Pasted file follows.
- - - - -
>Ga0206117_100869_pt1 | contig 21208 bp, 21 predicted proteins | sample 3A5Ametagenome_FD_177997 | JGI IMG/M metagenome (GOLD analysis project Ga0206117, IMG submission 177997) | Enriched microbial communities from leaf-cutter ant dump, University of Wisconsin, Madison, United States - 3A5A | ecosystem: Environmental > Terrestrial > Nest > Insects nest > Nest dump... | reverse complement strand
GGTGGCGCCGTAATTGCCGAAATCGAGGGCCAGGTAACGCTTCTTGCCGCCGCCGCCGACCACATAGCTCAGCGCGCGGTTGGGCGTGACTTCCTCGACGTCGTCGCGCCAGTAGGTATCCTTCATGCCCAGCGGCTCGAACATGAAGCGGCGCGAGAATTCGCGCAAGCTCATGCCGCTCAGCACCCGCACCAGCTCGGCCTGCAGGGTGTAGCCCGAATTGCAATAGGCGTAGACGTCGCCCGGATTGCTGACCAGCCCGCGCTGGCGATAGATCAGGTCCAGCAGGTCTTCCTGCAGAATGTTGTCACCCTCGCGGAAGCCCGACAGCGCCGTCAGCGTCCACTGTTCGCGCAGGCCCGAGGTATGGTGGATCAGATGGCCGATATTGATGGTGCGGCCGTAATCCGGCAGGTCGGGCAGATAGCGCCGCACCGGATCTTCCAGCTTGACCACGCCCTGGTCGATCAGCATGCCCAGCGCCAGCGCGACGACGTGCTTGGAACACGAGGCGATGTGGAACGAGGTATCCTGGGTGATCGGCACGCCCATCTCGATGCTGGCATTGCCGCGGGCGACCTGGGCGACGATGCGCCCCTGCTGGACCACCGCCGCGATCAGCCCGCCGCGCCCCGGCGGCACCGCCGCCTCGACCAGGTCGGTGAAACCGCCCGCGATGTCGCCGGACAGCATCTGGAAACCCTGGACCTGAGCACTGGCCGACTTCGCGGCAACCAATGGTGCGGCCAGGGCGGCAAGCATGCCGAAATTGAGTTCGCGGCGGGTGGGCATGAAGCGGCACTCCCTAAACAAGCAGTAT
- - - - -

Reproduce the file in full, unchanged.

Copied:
>Ga0206117_100869_pt1 | contig 21208 bp, 21 predicted proteins | sample 3A5Ametagenome_FD_177997 | JGI IMG/M metagenome (GOLD analysis project Ga0206117, IMG submission 177997) | Enriched microbial communities from leaf-cutter ant dump, University of Wisconsin, Madison, United States - 3A5A | ecosystem: Environmental > Terrestrial > Nest > Insects nest > Nest dump... | reverse complement strand
GGTGGCGCCGTAATTGCCGAAATCGAGGGCCAGGTAACGCTTCTTGCCGCCGCCGCCGACCACATAGCTCAGCGCGCGGTTGGGCGTGACTTCCTCGACGTCGTCGCGCCAGTAGGTATCCTTCATGCCCAGCGGCTCGAACATGAAGCGGCGCGAGAATTCGCGCAAGCTCATGCCGCTCAGCACCCGCACCAGCTCGGCCTGCAGGGTGTAGCCCGAATTGCAATAGGCGTAGACGTCGCCCGGATTGCTGACCAGCCCGCGCTGGCGATAGATCAGGTCCAGCAGGTCTTCCTGCAGAATGTTGTCACCCTCGCGGAAGCCCGACAGCGCCGTCAGCGTCCACTGTTCGCGCAGGCCCGAGGTATGGTGGATCAGATGGCCGATATTGATGGTGCGGCCGTAATCCGGCAGGTCGGGCAGATAGCGCCGCACCGGATCTTCCAGCTTGACCACGCCCTGGTCGATCAGCATGCCCAGCGCCAGCGCGACGACGTGCTTGGAACACGAGGCGATGTGGAACGAGGTATCCTGGGTGATCGGCACGCCCATCTCGATGCTGGCATTGCCGCGGGCGACCTGGGCGACGATGCGCCCCTGCTGGACCACCGCCGCGATCAGCCCGCCGCGCCCCGGCGGCACCGCCGCCTCGACCAGGTCGGTGAAACCGCCCGCGATGTCGCCGGACAGCATCTGGAAACCCTGGACCTGAGCACTGGCCGACTTCGCGGCAACCAATGGTGCGGCCAGGGCGGCAAGCATGCCGAAATTGAGTTCGCGGCGGGTGGGCATGAAGCGGCACTCCCTAAACAAGCAGTAT